According to a recent report published by the Trade Union Congress (TUC), workers on zero hours contracts earn on average £300 per week less than permanent staff.
The average weekly pay for those working under zero hours contracts are £188 in comparison with an average weekly wage of £479 for permanent staff.
The report also found that workers on zero-hours contracts are five times more likely to miss out on statutory sick pay, because of their lower take-home pay. This demonstrates a significant and alarming disparity in wages between "casual workers" and permanent staff.
Zero Hours Contracts Explained
Zero hours contracts are employment contracts between an employer and a worker which do not guarantee any work to the worker. Essentially, the employer is not obliged to provide the worker with any minimum working hours, and the worker is not obliged to accept any of the hours offered.
A zero hours contract is different to other employment contract arrangements. Therefore, it is important that both the employer and worker are aware of their duties and obligations under the contract.
One of the key issues with zero hours contract is that because there is no requirement for an employer to offer work and no obligation for a worker to do any work, a worker is unable to claim various statutory rights e.g. the right to receive statutory maternity / paternity pay and the right to request flexible working. This often leaves workers in a difficult and vulnerable situation as their rights are so limited.
It seems that increasing numbers of workers are becoming "trapped" in jobs with zero hour contracts which often offer little or no job security. In the current changeable economic climate, it is understandable that some workers would prefer to obtain some work under a zero hours contract rather than remain unemployed and have no work at all. However, some employers have been using this situation to their advantage by offering these contracts to exploit workers.
What's Being Done to Improve the Situation?
It is reported that Sports Direct, recently settled a claim over its use of zero-hours contracts. Under a settlement agreed before a Tribunal, Sports Direct will have to make clear in job adverts, contracts and staff rooms that it does not guarantee work, sick pay or holiday pay in the terms under which the majority of its staff are employed.
This case and others have received widespread interest from Members of Parliament, in particular Labour Leader Ed Miliband. Consequently, he has promised that under a new Labour government, he will bring in new laws to tackle the problem. Labour has set out a number of interesting proposals that could benefit zero hours workers (which could be implemented after May 2015) so watch this space!
In December 2013, the Department for Business Innovation and Skills (BIS) launched a consultation on the pros and cons of zero hours contracts. Over 36,000 organisations took part in the consultation which ended on 31 March 2014 and BIS subsequently published its response to the consultation.
It was decided that exclusivity clauses in employment contracts would be banned. In other words, this means that employers will no longer be able to insist that their workers work only for them. Workers will be free to work for more than one employer which would enable them to work enough hours to earn a decent wage.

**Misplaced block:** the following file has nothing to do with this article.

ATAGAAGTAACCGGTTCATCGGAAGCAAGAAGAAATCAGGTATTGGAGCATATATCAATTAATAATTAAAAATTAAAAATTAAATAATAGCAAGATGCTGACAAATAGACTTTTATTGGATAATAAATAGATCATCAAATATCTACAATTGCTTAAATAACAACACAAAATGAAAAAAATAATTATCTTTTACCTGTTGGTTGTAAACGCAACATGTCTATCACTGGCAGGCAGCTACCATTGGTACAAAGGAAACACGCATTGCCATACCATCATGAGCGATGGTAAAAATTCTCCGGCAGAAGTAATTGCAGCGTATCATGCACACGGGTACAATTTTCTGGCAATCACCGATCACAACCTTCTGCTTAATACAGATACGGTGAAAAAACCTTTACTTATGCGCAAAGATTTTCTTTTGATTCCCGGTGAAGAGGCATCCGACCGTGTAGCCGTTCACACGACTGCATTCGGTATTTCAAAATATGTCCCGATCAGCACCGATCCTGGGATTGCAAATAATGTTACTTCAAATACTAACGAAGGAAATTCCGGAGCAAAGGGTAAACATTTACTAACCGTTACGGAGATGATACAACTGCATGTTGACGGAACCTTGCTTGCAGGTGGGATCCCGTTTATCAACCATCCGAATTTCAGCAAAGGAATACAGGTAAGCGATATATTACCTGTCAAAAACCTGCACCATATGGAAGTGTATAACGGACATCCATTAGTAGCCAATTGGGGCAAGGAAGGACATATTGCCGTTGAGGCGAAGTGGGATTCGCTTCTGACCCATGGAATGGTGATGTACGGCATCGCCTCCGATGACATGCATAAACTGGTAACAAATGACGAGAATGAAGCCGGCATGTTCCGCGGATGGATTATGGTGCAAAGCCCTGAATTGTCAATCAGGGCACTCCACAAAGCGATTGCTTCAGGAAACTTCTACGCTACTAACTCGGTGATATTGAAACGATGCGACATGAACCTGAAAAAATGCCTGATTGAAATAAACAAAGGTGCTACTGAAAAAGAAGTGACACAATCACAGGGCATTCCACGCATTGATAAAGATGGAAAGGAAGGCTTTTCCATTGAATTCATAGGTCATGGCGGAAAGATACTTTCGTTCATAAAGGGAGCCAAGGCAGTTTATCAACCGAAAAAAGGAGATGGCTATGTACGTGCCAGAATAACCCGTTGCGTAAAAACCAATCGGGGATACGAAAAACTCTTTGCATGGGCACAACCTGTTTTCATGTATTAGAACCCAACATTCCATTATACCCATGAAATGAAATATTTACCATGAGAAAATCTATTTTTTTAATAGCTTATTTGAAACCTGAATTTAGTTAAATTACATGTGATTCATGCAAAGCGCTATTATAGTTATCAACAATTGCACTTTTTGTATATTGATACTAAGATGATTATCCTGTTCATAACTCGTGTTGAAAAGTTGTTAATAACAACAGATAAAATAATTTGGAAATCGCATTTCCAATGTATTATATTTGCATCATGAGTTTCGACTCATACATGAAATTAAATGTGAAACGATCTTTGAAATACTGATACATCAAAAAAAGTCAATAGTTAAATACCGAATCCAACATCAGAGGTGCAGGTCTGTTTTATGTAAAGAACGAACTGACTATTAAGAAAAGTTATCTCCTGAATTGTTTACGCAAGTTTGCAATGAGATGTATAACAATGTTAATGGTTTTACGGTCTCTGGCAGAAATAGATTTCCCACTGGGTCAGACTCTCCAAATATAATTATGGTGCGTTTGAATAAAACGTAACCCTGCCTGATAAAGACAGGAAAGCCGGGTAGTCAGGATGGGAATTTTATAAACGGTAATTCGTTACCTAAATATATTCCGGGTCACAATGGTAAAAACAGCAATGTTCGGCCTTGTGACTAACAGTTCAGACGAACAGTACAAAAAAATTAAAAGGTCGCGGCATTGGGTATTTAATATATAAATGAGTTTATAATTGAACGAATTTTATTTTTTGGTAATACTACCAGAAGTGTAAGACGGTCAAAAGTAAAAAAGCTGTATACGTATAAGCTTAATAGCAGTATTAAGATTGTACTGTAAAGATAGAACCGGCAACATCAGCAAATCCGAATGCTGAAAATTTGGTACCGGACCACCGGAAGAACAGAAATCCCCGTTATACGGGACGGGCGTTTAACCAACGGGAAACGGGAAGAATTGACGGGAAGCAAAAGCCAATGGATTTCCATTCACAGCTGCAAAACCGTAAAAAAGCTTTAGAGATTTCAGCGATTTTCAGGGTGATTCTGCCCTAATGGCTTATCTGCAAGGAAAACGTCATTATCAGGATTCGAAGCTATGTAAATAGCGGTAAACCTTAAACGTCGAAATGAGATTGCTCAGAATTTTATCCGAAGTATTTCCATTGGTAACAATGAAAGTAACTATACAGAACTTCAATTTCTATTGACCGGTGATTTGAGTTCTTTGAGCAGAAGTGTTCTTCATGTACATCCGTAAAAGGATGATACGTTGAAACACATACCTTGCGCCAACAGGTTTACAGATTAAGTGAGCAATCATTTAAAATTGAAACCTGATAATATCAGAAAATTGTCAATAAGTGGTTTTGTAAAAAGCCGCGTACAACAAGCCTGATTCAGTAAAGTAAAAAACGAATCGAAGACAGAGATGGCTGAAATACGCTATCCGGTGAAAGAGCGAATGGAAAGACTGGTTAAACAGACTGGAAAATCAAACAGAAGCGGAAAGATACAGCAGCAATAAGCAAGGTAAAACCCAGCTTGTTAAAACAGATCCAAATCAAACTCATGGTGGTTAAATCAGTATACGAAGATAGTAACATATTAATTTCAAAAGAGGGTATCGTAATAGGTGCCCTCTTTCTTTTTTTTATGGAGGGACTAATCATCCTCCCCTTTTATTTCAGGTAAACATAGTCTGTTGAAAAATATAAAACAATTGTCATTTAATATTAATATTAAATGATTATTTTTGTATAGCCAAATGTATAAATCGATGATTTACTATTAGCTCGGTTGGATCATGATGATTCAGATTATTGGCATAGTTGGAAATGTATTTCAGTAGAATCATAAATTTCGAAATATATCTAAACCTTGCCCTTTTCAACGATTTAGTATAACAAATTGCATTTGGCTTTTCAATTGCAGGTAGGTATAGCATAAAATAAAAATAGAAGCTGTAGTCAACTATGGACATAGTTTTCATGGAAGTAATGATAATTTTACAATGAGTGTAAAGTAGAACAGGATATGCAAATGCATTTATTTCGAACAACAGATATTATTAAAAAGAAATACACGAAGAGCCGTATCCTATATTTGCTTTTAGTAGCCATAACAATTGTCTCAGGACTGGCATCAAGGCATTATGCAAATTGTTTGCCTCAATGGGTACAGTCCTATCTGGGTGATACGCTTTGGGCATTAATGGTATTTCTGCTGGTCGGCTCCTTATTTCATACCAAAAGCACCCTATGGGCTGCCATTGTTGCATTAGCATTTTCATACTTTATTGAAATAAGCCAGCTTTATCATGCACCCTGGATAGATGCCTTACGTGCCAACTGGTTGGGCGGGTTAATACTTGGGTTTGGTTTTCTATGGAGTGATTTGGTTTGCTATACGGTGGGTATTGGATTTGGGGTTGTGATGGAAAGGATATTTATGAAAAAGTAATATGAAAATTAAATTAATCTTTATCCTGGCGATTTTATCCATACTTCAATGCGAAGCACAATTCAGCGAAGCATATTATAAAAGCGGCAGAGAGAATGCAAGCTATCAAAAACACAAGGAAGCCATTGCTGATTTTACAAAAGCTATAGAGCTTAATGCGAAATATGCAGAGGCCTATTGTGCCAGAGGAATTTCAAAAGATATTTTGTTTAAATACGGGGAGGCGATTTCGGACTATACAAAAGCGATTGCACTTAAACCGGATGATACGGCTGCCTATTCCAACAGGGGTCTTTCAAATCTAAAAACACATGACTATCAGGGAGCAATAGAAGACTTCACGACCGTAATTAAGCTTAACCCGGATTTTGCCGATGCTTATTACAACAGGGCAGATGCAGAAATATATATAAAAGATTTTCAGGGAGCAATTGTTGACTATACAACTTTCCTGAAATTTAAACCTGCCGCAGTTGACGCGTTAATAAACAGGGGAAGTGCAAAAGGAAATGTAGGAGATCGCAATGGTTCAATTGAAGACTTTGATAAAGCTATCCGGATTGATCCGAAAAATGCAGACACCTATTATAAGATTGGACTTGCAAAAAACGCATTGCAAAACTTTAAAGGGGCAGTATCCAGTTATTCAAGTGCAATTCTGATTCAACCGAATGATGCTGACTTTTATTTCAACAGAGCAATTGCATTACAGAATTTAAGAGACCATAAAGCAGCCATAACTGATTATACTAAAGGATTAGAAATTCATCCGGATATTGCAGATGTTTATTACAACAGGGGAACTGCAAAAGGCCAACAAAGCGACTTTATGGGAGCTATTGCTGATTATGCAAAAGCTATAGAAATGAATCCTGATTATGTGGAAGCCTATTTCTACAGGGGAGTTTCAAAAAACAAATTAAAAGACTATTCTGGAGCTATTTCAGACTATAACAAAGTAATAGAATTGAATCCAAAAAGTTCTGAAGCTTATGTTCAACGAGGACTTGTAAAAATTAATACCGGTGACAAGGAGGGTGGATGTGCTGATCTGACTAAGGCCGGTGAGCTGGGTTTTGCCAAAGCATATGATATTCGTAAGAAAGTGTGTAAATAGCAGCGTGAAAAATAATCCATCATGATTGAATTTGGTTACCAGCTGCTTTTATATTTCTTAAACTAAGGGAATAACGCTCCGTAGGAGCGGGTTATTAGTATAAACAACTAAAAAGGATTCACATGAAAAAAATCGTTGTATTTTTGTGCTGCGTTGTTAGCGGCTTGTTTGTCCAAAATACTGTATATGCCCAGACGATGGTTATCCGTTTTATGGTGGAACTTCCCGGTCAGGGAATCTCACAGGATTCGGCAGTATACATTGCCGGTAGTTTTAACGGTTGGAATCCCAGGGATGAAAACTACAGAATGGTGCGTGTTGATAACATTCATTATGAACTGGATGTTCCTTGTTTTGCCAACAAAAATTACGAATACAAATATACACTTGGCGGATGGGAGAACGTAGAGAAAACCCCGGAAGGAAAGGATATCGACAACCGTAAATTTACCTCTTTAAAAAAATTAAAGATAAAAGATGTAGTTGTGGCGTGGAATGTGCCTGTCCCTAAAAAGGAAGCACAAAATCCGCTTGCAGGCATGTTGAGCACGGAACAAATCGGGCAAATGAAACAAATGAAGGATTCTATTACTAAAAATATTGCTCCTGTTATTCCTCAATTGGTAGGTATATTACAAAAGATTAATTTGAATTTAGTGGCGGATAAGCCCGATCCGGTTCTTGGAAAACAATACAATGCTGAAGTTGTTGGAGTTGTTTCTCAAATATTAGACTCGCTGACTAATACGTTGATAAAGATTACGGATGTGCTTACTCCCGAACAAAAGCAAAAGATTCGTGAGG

This is welcome news for the 125,000 workers who currently work under a zero hours contract containing an exclusivity clause. BIS has also agreed to provide additional guidance relating to zero hours contracts including a code of practice by the end of this year. There is also a second consultation in the pipeline to consider the steps that need to be taken to prevent businesses from evading the ban on exclusivity clauses.
In June 2014, the Small Business, Enterprise and Employment Bill 2014-15 was introduced to the House of Commons (the Bill). The Bill will implement the proposals which seek to prevent the abuse of vulnerable workers who work under zero hours contracts. The Bill will provide a definition of zero hours contracts and make exclusivity clauses in zero hours contracts unenforceable. It will also give the government wide-ranging powers to make further provisions in relation to zero hours contracts in the future. The Bill is still making its passage through Parliament and at this stage it is not known when the government intends the Bill to come into force.
What happens next remains to be seen but it's clear that employers should actively monitor their need for zero hours contracts and only offer them as and when appropriate. In addition, where these contracts are offered, there needs to be transparency and clarity as to the terms and implications of the contract.
If you would like to find out your rights in relation to a zero hours contract, you should seek expert legal advice from an Employment Solicitor.
Zero hours contracts is just one of the issues the TUC intends to highlight as part of its Decent Jobs Week campaign. The campaign is taking place around the UK from 15 to 21 December 2014. For more details see http://decentjobsweek.org/about